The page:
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The Wild Draft Picks Are SAFE!

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As usual the Wild played it overly safe, or is their another reason for their draft picks?

Safe is a great word for baseball. If we were talking the Twins, I would be much happier saying it. Unfortunately, this isn’t baseball. It’s hockey, and it’s the Wild. Which calls into question why the are we using the name “Wild”?

Dictionary.com’s #12 definitions is;

Wild: “unrestrained by reason or prudence

Applying the definition to the draft makes the name Wild seem to be in the same spirit of calling a fat guy “Slim” or a bald guy “Curly”. The management is definitely anything but Wild. Instead they consistently pick the tamest, safest pick they can. Minnesota now has, at the very best, Jonas Brodin 2.0. Not that Brodin is a bad player, but the Wild have a seemingly never ending need for a #1 center and players who can get it in the net. The last thing they needed was a defensive defenseman with a low ceiling.

Insanity is commonly defined as repeatedly doing the same thing and expecting a different result. Going by that definition, maybe the “Insane” or “Minnesota Loony-Bin” would be a better name?

Just about every Wild fan groaned after the 24th pick. On a quiet Minnesota night in June, if you listen carefully you can still occasionally hear a

“Filip Johansson?!?!”

”Why didn’t we take Bokk or Veleno???”

“We should have traded up for K’Andre Miller!”

The first excuse is “Fenton just took over. These picks are really of the old regime”. That has one merit. To expect him to come in and make some blockbuster, I-can’t-believe-he-pulled-the-wool-over-their-eyes trade is far too high of an expectation. To be fair, he doesn’t even know exactly what he is working with yet. Sure, the NHL has pro scouts, but that can’t come close to having a player on your team in assessing their true value.

Fenton deserves a chance. Not only is he new and depending on Fletcher’s people for the draft, but nobody truly knows if a prospect at any pick number will actually become an NHL player.

I know many reading this are thinking, “Yeah, but I didn’t expect him to make a reach for such a low-rated, overly-safe player”. On the surface it would seem we don’t need someone who, if scouts are right, basically sounds like Brodin 2.0. After all the Wild already have Ryan Suter. The Wild only need so many defensive defensemen, no matter how high the Hockey IQ. What the Wild need is help for their limited offense. When it comes to players such as Suter and Brodin, they leave plenty to desire for offensive contribution.

Watching Alex Tuch and Erik Haula play their best hockey for the Stanley Cup runner up was almost heart-wrenching. The prospect pool contained far too little even before they left for the desert, and was now looking almost as dry.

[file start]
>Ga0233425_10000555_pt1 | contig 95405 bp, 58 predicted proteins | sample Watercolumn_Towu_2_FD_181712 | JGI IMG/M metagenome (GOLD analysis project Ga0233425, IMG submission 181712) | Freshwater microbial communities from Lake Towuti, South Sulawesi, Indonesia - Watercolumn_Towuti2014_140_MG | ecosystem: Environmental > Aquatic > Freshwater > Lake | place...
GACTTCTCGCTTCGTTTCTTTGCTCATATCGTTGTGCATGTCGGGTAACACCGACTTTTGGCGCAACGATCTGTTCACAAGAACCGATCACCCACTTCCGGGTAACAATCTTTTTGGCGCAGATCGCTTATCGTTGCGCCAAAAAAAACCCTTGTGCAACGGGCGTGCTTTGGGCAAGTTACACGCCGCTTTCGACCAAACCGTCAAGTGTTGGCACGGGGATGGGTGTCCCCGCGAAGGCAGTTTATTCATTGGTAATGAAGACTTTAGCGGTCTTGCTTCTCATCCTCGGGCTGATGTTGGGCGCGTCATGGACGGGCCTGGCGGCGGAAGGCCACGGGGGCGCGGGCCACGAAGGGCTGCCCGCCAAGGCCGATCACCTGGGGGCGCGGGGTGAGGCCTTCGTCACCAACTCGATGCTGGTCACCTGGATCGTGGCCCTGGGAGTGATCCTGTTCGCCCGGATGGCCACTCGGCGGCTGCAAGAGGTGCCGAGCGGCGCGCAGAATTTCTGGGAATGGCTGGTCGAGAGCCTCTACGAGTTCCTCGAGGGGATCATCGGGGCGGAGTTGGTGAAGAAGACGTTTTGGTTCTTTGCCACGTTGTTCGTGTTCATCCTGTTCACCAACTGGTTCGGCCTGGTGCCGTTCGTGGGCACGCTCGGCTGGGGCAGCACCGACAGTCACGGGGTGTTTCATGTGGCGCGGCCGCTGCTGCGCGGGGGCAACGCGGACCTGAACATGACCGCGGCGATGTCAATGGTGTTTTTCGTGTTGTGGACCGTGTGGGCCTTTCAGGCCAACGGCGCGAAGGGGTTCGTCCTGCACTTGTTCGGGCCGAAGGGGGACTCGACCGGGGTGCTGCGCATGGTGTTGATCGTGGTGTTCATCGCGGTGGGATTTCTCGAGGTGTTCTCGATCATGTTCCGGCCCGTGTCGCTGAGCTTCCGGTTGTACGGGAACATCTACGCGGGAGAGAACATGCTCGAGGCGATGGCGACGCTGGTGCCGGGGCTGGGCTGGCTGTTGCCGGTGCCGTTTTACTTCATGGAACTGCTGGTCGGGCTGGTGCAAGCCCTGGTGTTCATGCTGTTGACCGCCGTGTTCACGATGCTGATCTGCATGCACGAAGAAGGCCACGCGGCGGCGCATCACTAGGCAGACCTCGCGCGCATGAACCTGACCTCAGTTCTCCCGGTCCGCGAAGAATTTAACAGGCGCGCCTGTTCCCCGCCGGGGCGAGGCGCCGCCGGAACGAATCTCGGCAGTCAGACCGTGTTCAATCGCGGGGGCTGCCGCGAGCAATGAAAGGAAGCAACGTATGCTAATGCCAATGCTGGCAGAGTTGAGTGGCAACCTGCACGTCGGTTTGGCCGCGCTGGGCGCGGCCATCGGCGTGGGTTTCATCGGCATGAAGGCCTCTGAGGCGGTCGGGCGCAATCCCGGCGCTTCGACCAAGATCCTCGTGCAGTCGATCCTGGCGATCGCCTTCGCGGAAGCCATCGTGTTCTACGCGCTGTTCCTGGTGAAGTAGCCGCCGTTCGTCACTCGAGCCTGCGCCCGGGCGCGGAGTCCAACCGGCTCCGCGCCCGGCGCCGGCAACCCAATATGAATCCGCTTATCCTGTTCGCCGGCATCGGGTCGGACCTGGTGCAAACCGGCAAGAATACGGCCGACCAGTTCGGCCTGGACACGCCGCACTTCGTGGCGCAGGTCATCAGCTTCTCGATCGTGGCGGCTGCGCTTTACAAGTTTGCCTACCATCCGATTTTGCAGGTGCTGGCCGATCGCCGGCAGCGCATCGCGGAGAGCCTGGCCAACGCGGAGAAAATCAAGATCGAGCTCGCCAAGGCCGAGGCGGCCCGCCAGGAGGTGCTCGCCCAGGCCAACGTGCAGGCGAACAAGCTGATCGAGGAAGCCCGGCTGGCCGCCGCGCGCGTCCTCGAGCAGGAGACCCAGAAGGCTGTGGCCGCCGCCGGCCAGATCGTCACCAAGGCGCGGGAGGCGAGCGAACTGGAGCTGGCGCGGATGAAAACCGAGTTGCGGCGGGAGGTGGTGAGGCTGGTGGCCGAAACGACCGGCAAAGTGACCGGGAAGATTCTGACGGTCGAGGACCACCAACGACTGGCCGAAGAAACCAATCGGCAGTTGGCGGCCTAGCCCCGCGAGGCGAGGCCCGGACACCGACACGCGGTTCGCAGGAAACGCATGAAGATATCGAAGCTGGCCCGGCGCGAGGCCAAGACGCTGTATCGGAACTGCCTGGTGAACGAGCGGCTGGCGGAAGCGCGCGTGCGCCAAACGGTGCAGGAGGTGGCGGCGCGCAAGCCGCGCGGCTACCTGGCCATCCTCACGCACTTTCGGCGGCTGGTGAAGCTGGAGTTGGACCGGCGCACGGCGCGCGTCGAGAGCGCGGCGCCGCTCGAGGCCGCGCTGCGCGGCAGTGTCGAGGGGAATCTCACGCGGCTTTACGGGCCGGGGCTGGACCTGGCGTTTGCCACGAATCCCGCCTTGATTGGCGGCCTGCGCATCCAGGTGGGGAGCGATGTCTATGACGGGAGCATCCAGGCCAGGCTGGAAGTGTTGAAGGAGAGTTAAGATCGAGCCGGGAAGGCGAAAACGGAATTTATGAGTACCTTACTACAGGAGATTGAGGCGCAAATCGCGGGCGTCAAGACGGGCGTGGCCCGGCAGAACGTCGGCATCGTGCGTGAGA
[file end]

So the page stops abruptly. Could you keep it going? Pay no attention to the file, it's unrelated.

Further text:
Now imagine if Jonas Brodin was gone and all we had left for a solid defensive d-man was an aging Suter? Who would play it safe while Dumba tries to work his offensive magic? Suter and Spurgeon make a great top pair. Does Bruce Boudreau split them up and have Suter-Dumba and Spurgeon-Seeler lines? That would be a step down and put the Wild in real danger for depth.

Maybe Fenton isn’t quite the same old foolish “safest pick” personality people already assume him to be. He might just be a sly fox dressed in a turkey suit.

Make no mistake, Brodin or Dumba is going to have to go within the next couple of years. While not confirmed, there is plenty of evidence that in 2020 the Seattle expansion team is coming. Even if the evidence is wrong and it’s 2021, It’s time to prepare now. One things for sure, the Wild must avoid being caught with their proverbial pants down again.

If Johansson turns out as the scouts say, the Wild can trade Brodin away. Since Johannson will have a year at best in the NHL, he will be exempt from the expansion draft solving the extra d-man issue. The rest of the draft was an attempt to increase size, speed, as well as possibly replace 2 other trade candidates, Charlie Coyle, and Jason Zucker. The size and style of players match up very close.

Charlie Coyle

6’3” 221 pounds

Originally a center but plays mainly right wing.

Replacements?

Jack McBain

6’3” 201 pounds

Listed as center but plays wing as well.

Shawn Boudrias

6’4” 197 pounds

Plays the same position at RW

Jason Zucker

5’11” 187 pounds (LW)

Speedy shooter that has developed some playmaking ability

Replacements?

Alexander Khovanov

5’10” 198 pounds

Playmaking forward with good vision

Connor Dewar

5’10” 170 pounds

Speedy, but not strong.

Damien Giroux

5’9” 170

All 3 play center, like Zucker they are quick, tenacious, undersized, shoot left, and can score.

The last pick was just the typical late round homegrown attempt at talent.

Worst case scenario this draft was a horrible first round pick followed by a very nice bargain pickups, with a solid chance at finding some better talent than expected.

Best case is the Wild did exactly what they set out to do. Suter can help mentorthe new defenseman. They can trade players knowing they have replacements that may meet or exceed the current ones. The 2 most promising on day #2 are;

McBain has a decent pedigree and will provide some size and toughness. He just needs to work on his skating.

Khovanov could turn out to be a real steal. There are several reports on how he missed half the season and came back sluggish. Well Duh! He had Hepatitis-A! Ten to fifteen percent of cases last 6 to 9 months and the number #1 symptom is extreme tiredness followed by muscle aches and pains. It’s curable, it’s now over, and he may end up being the best pick.